The diagnosis of primary hyperparathyroidism (1°HP) has become more complex, as fewer patients present with classic phenotype of concomitant elevation of calcium and parathyroid hormone (PTH). In addition, the distinction between normal versus abnormal patients is challenging, with an increasing number of patients with 1°HP, who have calcium and/or PTH values within the “reference” range. Patients with “inappropriately” elevated PTH values relative to their serum calcium are considered to have 1°HP.
The study population consisted of 1753 patients with pathologically proven 1°HP and 74 healthy control patients. Nomograms were created by plotting PTH versus calcium of the two groups. The 95 % confidence zone of calcium and PTH for normal individuals was plotted and compared to patients with 1°HP.
The comparison of control and disease groups showed a clear demarcation zone on the plots of calcium versus PTH. In the group of 1°HP, 70 % had classic 1°HP presentation with the concomitant elevation of both calcium (≥10.5 mg/dL) and PTH (≥65 pg/dL). 21 % had “normocalcemic” HP with calcium ≤10.5 mg/dL and PTH ≥65 pg/dL. 6 % had “normohormonal” HP with calcium ≥10.5 mg/dL and PTH ≤65 pg/dL. 3 % had both calcium and PTH within the reference range. 68.5 % of patients had single adenoma, 16 % double adenoma, and 15.5 % hyperplasia.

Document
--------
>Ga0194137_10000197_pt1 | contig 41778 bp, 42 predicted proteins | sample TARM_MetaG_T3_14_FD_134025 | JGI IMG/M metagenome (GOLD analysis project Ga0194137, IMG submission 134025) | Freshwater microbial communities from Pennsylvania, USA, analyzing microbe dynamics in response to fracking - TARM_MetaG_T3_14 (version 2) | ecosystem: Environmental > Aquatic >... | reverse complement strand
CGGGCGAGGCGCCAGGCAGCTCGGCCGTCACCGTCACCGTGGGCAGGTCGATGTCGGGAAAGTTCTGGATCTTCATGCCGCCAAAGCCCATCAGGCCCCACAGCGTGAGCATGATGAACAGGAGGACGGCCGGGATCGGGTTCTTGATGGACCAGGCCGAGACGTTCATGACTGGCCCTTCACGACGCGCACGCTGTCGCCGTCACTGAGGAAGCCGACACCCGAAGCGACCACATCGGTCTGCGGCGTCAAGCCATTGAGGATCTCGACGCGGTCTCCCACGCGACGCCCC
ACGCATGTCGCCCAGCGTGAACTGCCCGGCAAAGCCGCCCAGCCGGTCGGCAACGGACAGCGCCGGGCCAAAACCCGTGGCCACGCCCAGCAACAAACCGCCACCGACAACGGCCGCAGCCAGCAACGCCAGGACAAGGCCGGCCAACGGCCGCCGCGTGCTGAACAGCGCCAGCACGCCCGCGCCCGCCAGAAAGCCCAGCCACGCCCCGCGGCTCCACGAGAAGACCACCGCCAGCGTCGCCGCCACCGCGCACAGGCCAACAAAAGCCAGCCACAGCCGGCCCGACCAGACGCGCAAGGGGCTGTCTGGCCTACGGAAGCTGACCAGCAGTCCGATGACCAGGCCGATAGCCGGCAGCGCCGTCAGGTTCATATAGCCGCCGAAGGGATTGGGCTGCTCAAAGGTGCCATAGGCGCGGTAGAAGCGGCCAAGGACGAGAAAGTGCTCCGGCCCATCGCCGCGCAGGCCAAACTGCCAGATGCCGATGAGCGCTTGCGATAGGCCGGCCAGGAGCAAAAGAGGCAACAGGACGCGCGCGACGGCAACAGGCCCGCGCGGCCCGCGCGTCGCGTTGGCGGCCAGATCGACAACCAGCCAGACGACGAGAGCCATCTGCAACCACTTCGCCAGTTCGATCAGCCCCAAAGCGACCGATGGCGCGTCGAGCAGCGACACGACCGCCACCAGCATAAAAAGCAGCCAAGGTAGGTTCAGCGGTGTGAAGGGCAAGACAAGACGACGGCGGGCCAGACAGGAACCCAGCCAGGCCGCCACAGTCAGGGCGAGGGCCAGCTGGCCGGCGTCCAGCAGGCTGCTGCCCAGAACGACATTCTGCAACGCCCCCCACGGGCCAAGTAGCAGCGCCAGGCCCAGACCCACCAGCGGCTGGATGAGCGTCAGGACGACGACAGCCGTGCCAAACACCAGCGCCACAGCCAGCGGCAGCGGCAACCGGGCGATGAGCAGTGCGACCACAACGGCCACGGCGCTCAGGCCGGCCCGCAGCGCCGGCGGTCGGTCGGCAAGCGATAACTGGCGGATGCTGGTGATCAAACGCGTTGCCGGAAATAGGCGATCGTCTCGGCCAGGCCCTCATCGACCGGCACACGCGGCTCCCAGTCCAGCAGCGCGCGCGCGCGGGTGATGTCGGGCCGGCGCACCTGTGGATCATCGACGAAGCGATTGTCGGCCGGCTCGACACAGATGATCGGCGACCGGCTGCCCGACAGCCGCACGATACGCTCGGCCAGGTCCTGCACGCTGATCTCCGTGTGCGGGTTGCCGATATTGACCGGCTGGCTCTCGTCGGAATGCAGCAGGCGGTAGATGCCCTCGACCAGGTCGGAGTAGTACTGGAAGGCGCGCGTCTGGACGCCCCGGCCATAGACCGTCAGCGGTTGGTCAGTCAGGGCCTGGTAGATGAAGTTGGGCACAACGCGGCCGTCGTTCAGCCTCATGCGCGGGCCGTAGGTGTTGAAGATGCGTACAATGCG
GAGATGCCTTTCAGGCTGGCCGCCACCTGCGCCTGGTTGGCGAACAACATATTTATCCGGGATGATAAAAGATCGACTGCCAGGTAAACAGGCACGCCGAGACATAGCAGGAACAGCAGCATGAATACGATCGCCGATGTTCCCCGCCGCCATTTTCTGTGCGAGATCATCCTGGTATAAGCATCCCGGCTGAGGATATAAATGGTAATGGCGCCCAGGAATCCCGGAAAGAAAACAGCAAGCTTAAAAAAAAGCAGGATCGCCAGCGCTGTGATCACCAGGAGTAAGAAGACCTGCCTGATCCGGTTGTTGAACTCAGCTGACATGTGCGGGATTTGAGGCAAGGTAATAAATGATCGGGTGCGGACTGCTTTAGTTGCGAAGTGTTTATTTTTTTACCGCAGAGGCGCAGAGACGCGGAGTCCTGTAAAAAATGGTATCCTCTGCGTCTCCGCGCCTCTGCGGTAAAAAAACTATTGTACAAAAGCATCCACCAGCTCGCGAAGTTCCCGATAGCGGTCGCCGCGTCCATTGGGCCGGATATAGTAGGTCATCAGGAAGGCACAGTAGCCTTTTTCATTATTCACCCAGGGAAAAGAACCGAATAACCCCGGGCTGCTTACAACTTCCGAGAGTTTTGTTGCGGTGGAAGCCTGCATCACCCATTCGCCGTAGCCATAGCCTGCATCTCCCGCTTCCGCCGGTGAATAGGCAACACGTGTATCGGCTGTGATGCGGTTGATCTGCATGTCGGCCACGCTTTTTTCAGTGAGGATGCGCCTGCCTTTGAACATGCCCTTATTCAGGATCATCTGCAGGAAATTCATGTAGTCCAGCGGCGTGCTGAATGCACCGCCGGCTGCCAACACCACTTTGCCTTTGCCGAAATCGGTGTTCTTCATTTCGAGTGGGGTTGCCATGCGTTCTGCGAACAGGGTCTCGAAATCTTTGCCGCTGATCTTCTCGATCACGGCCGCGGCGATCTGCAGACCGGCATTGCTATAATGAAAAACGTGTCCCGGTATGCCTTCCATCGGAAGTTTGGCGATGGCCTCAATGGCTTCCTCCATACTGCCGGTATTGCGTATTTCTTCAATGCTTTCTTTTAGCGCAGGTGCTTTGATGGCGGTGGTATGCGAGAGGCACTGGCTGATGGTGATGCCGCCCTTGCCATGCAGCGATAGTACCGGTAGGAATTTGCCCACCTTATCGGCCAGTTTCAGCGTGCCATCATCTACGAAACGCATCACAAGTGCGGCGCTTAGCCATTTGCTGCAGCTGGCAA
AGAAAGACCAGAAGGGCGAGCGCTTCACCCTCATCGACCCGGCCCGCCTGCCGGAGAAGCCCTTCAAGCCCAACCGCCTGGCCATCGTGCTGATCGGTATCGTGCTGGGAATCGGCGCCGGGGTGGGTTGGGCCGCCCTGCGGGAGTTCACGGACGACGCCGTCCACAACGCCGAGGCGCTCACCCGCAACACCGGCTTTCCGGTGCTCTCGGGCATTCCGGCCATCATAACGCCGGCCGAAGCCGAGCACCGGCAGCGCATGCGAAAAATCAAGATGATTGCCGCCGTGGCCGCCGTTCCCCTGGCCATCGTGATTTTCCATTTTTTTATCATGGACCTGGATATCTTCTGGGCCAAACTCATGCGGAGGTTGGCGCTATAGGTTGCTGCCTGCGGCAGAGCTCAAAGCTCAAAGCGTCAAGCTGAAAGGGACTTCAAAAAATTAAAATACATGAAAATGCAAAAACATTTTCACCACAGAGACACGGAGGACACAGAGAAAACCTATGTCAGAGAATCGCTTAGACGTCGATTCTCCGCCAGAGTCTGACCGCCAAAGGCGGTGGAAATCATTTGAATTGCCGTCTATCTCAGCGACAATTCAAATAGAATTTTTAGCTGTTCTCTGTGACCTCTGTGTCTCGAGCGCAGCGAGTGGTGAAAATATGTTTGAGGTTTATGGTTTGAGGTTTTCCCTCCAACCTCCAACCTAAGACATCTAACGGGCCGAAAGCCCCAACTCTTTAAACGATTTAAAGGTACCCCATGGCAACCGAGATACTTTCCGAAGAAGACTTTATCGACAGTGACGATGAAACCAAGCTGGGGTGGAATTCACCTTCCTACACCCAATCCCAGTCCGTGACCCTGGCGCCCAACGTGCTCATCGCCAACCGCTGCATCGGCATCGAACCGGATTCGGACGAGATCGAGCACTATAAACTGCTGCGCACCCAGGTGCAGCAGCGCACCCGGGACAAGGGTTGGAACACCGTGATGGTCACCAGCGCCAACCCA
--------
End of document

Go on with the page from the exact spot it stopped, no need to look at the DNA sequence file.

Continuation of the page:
This nomogram serves as a diagnostic tool to distinguish normal patients from those with 1°HP, particularly those with atypical presentations. This recognition would permit previously observed patients to benefit from curative surgery.